How did Trump come to power, and what does that tell us about the era we are entering? What strategies will be effective in countering repressive government policies and the rise of grassroots nationalism?
Framing Trump’s victory in a global context will explore various approaches to self-organization and self-defense, drawing on the principles of mutual aid and direct action. They will also present updates about organizing for resistance to the inauguration in DC on January 20.
Breaking away from the jail demo tradition, we kicked off the new year with something fresh and exciting. At the stroke of midnight we dropped four banners and let five thousand fliers rain down from two downtown parking garages. United with friends, we reveled in the togetherness we will carry with us into the new year. 2016 was shitty and we expect that 2017 will be as well; however, we recognize the need to continue fighting. With these modest acts, we sharpened coordination practices that we will need in the coming months and years. Each of the banners reflects an element of our revolt we intend to strengthen and spread over the next year – combative memory for our fallen fighters, solidarity with our imprisoned comrades, determination to continue fighting no matter what is thrown at us, and struggle against immediate manifestations of power.
As December ends, we also take time to remember the lives of our fallen warriors. William Avalon Rodgers was an Earth liberationist who took his own life on December 21, 2005 while in jail awaiting trial on arson charges. Kuwasi Balagoon was a former Black Panther, fighter in the Black Liberation Army, bisexual, and anarchist who died in prison from medical neglect due to AIDS-related illness on December 13, 1986.
December 2016 marks 11 years since Avalon’s death and 30 since Kuwasi’s. We will not allow those who sacrificed everything for freedom to be forgotten. As we continue our struggles against Power, we keep alive the memory of Kuwasi, Avalon, Alexandros Grigoropoulos, Sebastián Oversluij, Lambros Foundas, Mauricio Morales, Feral Pines, and all of our other comrades who have passed on. Memory, like fire, burns our enemies and keeps us warm.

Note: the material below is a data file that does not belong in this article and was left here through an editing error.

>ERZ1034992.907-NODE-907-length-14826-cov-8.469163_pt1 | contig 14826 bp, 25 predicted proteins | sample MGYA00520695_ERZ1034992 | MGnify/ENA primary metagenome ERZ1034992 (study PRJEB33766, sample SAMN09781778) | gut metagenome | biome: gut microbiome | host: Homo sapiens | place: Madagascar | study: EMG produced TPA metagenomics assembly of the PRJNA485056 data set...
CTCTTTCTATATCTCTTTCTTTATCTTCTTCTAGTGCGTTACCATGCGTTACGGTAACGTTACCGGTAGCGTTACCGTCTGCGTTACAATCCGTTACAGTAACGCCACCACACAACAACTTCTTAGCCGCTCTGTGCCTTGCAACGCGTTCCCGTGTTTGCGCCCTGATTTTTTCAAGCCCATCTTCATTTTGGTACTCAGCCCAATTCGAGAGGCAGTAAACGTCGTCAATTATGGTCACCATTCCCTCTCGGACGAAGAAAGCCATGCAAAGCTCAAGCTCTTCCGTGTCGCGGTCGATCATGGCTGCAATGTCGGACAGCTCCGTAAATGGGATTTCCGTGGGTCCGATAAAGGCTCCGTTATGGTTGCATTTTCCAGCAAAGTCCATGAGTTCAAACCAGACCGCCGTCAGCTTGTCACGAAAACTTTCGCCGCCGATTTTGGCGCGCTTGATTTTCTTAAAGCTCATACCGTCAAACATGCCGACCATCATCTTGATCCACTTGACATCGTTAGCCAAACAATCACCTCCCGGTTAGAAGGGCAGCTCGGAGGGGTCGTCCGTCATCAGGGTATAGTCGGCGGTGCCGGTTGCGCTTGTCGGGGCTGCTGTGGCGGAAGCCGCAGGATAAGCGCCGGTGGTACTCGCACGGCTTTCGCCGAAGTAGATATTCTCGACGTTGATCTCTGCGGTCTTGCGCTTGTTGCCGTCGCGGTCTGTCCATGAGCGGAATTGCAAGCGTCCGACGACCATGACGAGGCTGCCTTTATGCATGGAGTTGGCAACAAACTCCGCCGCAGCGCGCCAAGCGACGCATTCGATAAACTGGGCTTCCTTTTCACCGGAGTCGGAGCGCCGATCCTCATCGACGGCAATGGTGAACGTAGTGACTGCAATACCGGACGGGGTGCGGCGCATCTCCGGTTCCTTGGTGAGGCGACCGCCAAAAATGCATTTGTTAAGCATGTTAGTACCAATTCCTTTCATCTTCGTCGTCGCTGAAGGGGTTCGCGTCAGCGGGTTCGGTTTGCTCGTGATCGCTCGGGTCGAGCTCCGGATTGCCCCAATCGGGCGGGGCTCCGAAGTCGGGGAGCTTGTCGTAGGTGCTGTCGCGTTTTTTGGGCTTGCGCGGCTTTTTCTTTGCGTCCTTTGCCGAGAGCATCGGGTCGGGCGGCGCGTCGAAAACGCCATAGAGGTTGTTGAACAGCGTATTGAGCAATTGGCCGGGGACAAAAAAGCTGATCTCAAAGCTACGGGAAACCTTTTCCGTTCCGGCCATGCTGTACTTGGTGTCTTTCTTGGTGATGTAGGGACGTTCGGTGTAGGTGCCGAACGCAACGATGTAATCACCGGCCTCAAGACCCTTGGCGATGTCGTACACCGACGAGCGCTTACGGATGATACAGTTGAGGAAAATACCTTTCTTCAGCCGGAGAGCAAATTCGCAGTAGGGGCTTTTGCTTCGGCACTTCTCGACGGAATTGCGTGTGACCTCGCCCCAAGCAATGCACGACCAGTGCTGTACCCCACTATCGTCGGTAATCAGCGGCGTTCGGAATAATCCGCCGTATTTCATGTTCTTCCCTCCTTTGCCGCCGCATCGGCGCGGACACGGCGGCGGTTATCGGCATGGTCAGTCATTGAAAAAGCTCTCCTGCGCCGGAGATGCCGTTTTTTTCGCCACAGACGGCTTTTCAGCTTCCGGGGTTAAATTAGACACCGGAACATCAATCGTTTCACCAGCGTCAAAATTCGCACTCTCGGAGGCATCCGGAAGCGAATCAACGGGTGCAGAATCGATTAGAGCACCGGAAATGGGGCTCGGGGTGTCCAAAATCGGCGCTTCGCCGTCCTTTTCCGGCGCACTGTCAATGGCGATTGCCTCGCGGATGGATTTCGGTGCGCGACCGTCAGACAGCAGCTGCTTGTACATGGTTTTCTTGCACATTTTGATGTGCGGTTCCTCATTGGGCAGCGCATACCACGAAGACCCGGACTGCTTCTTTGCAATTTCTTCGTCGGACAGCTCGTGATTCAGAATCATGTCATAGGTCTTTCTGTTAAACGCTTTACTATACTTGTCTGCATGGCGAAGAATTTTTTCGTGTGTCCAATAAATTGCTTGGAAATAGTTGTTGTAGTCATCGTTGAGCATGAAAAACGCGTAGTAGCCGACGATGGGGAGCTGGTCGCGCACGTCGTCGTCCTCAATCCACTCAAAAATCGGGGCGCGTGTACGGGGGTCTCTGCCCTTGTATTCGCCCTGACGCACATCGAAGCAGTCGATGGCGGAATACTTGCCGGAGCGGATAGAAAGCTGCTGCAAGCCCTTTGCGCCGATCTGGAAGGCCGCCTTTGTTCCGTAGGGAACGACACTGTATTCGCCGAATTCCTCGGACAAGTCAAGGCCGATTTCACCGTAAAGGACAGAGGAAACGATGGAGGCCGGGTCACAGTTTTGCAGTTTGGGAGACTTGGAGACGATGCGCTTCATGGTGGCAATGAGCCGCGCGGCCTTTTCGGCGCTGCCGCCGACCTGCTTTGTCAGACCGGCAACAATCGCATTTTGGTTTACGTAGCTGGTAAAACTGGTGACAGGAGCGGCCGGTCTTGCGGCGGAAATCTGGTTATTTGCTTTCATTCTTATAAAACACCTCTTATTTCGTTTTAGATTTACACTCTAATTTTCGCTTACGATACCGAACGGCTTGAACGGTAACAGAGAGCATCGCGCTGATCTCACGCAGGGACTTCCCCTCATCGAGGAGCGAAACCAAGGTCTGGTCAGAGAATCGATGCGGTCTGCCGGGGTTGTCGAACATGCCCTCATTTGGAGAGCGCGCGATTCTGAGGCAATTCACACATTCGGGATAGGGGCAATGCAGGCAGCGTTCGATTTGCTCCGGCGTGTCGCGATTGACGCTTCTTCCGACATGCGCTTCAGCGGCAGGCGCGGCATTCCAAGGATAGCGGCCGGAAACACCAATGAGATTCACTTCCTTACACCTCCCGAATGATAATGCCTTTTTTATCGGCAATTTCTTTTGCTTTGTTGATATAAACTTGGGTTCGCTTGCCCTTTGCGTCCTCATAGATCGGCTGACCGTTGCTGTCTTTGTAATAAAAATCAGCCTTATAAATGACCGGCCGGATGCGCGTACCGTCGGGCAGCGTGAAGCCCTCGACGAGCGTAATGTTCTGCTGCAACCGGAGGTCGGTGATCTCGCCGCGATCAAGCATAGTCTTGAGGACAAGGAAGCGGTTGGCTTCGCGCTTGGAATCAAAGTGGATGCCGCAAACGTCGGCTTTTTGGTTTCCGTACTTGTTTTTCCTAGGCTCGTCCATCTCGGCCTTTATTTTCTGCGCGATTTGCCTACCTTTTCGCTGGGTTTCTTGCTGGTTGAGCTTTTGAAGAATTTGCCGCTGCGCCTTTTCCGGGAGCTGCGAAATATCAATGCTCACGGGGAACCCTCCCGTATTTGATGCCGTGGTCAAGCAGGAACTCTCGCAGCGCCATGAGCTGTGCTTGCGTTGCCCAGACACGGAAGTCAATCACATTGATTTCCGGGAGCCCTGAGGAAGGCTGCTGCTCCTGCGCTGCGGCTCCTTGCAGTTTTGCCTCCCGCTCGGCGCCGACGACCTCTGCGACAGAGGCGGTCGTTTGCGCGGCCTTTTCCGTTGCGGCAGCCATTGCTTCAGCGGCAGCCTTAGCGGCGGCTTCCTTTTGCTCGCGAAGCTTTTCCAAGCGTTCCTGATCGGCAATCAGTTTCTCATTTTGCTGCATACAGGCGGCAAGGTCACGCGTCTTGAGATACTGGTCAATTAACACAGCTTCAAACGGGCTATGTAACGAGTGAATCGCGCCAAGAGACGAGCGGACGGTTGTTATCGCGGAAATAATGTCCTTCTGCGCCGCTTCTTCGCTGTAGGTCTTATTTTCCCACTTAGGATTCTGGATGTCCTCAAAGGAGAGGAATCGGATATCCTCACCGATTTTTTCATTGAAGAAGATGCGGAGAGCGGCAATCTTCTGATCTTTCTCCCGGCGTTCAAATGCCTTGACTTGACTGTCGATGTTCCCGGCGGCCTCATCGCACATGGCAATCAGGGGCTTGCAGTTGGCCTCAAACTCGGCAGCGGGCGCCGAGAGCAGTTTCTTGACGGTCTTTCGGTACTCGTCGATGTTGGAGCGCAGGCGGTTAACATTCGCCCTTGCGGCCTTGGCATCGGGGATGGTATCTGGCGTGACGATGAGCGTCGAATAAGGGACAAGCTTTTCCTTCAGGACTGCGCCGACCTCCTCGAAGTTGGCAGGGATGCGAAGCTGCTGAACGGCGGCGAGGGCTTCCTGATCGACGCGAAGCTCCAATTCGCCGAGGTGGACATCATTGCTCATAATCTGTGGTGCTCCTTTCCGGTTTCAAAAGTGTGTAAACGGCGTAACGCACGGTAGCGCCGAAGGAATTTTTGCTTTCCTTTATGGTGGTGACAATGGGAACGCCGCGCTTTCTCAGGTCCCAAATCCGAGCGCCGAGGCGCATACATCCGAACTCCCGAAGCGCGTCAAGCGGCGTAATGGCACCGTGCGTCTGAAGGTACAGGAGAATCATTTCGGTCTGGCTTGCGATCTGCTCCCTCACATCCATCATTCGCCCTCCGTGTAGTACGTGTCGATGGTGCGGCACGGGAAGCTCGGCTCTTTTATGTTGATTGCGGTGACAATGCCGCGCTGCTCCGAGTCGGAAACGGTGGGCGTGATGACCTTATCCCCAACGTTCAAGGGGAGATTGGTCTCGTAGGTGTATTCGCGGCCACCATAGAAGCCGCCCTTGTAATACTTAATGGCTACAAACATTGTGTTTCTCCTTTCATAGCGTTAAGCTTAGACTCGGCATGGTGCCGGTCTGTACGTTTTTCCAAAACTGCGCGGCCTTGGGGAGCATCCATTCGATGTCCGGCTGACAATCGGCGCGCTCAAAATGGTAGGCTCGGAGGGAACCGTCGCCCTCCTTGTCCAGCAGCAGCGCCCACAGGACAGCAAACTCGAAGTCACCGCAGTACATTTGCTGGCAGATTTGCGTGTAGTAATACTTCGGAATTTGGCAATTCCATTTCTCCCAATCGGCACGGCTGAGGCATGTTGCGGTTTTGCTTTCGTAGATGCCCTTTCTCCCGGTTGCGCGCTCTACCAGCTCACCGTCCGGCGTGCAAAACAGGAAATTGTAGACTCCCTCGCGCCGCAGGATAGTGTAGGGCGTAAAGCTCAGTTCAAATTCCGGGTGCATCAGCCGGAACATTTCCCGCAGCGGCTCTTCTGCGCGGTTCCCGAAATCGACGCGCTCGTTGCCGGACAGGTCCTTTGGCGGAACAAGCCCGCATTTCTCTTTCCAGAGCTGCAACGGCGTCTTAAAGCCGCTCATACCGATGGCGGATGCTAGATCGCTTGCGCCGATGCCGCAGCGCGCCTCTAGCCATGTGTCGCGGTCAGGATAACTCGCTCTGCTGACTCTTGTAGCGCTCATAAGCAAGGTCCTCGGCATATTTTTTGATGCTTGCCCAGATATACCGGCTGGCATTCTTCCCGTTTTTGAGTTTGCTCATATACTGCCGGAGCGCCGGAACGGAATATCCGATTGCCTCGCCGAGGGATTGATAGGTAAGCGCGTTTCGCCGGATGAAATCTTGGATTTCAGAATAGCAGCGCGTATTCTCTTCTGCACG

We are consistently inspired by Marius Mason’s spirit and take strength from each of his paintings, poems, and letters. In an attempt to return the favor, we also chose to highlight his acts this New Year’s Eve. For many years, Marius lived and took action in Bloomington and we intend to maintain the passion and fighting spirit that he once embodied here.
As a quaint college town and liberal bastion in a red state, Bloomington’s iteration of state violence often takes the form of closing off public space to undesirable populations to maintain a sterile, commerce-friendly environment. One of the primary targets of this cleansing is the sizable homeless population. The city has deployed social worker cops, signs discouraging giving money to people on the street, and several new security cameras in popular hangouts like People’s Park. Despite their language of safety and compassion, we know that the city government has no interest in genuine solutions to the problems of poverty, unaffordable housing, and addiction; in reality, it exists to manage and police the conditions that create these problems. We have made a choice to not fall for the soft policing of the non-profits and charities that are in the pocket of the city.
Bloomington People’s History is an ongoing project by local individuals that highlights the legacy of repression and resistance in and around Bloomington, Indiana. All of the posters can be found on to our poster page.
We encourage anyone who is interested to create their own People’s History posters and email them to us. Let’s keep the history of revolt alive!